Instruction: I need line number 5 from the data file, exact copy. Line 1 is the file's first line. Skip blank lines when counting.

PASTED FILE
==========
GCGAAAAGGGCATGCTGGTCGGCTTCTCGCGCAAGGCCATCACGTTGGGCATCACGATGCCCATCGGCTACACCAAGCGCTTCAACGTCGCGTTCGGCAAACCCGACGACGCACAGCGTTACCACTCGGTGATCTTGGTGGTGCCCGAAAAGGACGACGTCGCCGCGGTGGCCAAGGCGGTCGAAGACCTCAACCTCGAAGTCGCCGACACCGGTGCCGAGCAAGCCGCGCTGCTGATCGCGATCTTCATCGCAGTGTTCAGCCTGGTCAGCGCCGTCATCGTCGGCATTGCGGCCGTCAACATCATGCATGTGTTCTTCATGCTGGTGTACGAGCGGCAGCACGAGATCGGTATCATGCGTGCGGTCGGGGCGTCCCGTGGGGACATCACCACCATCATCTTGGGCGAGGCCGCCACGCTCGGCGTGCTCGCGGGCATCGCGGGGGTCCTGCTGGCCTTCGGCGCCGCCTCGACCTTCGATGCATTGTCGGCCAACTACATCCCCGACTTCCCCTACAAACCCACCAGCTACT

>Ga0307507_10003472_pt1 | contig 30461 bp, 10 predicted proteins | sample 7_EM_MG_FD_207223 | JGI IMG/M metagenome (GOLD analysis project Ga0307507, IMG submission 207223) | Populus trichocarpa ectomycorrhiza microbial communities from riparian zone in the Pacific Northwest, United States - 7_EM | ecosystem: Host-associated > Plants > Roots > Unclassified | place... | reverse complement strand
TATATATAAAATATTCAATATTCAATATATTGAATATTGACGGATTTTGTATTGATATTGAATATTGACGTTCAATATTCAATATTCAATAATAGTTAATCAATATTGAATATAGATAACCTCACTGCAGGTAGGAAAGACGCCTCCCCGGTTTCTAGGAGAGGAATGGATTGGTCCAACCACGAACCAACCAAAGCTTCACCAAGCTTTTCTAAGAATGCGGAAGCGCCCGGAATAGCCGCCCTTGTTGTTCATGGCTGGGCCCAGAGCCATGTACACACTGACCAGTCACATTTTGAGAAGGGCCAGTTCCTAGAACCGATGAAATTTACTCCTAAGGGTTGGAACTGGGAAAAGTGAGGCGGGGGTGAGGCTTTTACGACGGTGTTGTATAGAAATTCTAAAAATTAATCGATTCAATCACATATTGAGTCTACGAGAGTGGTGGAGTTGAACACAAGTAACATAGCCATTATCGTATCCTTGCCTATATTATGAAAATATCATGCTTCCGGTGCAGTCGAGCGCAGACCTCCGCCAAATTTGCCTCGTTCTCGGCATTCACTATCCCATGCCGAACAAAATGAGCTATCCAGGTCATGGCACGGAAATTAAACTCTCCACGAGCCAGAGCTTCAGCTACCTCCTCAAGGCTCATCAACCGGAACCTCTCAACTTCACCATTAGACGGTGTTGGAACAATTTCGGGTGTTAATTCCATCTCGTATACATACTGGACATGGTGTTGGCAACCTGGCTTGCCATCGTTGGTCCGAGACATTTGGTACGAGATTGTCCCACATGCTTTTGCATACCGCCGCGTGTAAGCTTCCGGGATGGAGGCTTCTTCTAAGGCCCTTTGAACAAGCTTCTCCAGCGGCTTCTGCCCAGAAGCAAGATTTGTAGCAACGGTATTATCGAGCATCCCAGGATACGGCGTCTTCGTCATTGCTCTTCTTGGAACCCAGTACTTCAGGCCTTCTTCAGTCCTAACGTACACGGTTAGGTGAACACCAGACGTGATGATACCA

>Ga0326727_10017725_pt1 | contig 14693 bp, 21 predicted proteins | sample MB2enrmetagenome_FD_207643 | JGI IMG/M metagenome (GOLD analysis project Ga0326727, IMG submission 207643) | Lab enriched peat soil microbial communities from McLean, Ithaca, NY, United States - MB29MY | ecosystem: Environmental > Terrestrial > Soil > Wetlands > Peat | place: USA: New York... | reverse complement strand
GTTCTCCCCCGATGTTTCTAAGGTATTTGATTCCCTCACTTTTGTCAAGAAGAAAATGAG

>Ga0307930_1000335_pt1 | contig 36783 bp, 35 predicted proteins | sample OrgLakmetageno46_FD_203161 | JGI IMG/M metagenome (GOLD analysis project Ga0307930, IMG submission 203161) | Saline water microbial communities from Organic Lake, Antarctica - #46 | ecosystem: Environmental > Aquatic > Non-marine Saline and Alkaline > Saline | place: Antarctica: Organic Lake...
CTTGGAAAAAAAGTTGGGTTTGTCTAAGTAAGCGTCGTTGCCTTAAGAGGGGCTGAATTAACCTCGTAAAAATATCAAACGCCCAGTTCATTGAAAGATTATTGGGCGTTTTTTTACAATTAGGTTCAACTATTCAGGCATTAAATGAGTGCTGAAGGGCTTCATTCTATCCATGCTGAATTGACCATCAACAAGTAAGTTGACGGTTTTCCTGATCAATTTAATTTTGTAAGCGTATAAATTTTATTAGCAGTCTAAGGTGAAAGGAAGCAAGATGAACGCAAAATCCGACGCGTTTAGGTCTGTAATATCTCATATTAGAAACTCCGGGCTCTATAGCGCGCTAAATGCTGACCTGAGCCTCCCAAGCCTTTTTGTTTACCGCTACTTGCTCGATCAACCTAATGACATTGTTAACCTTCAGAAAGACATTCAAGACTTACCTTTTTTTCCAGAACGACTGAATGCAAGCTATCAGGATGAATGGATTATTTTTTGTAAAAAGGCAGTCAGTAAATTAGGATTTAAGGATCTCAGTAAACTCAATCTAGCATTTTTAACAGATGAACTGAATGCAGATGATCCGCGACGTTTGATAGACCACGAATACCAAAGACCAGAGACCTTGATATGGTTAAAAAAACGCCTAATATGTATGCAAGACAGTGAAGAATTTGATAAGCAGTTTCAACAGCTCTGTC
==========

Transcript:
GTTCTCCCCCGATGTTTCTAAGGTATTTGATTCCCTCACTTTTGTCAAGAAGAAAATGAG